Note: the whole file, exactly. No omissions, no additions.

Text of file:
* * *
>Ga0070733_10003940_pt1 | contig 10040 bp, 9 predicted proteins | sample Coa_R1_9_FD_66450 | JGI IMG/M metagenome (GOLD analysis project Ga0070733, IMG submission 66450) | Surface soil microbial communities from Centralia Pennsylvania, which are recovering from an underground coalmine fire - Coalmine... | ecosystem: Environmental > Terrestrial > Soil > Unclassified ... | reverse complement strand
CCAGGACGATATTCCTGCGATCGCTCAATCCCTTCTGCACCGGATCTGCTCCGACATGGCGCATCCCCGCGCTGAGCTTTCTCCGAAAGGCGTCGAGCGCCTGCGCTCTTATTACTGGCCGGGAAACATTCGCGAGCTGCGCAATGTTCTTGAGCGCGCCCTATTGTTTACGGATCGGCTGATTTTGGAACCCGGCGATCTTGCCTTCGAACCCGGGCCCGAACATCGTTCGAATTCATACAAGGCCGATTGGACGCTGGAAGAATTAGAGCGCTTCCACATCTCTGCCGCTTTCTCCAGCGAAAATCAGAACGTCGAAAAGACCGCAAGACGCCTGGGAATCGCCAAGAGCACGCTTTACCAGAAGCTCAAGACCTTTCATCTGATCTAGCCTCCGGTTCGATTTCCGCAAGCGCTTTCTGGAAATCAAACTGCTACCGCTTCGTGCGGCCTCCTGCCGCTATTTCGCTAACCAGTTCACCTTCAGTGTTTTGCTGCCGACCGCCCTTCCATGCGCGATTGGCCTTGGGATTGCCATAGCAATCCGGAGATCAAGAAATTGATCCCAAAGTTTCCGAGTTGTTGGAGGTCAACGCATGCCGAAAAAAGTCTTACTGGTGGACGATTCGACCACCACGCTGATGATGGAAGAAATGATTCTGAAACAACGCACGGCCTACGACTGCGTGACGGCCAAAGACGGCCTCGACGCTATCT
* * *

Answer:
>Ga0070733_10003940_pt1 | contig 10040 bp, 9 predicted proteins | sample Coa_R1_9_FD_66450 | JGI IMG/M metagenome (GOLD analysis project Ga0070733, IMG submission 66450) | Surface soil microbial communities from Centralia Pennsylvania, which are recovering from an underground coalmine fire - Coalmine... | ecosystem: Environmental > Terrestrial > Soil > Unclassified ... | reverse complement strand
CCAGGACGATATTCCTGCGATCGCTCAATCCCTTCTGCACCGGATCTGCTCCGACATGGCGCATCCCCGCGCTGAGCTTTCTCCGAAAGGCGTCGAGCGCCTGCGCTCTTATTACTGGCCGGGAAACATTCGCGAGCTGCGCAATGTTCTTGAGCGCGCCCTATTGTTTACGGATCGGCTGATTTTGGAACCCGGCGATCTTGCCTTCGAACCCGGGCCCGAACATCGTTCGAATTCATACAAGGCCGATTGGACGCTGGAAGAATTAGAGCGCTTCCACATCTCTGCCGCTTTCTCCAGCGAAAATCAGAACGTCGAAAAGACCGCAAGACGCCTGGGAATCGCCAAGAGCACGCTTTACCAGAAGCTCAAGACCTTTCATCTGATCTAGCCTCCGGTTCGATTTCCGCAAGCGCTTTCTGGAAATCAAACTGCTACCGCTTCGTGCGGCCTCCTGCCGCTATTTCGCTAACCAGTTCACCTTCAGTGTTTTGCTGCCGACCGCCCTTCCATGCGCGATTGGCCTTGGGATTGCCATAGCAATCCGGAGATCAAGAAATTGATCCCAAAGTTTCCGAGTTGTTGGAGGTCAACGCATGCCGAAAAAAGTCTTACTGGTGGACGATTCGACCACCACGCTGATGATGGAAGAAATGATTCTGAAACAACGCACGGCCTACGACTGCGTGACGGCCAAAGACGGCCTCGACGCTATCT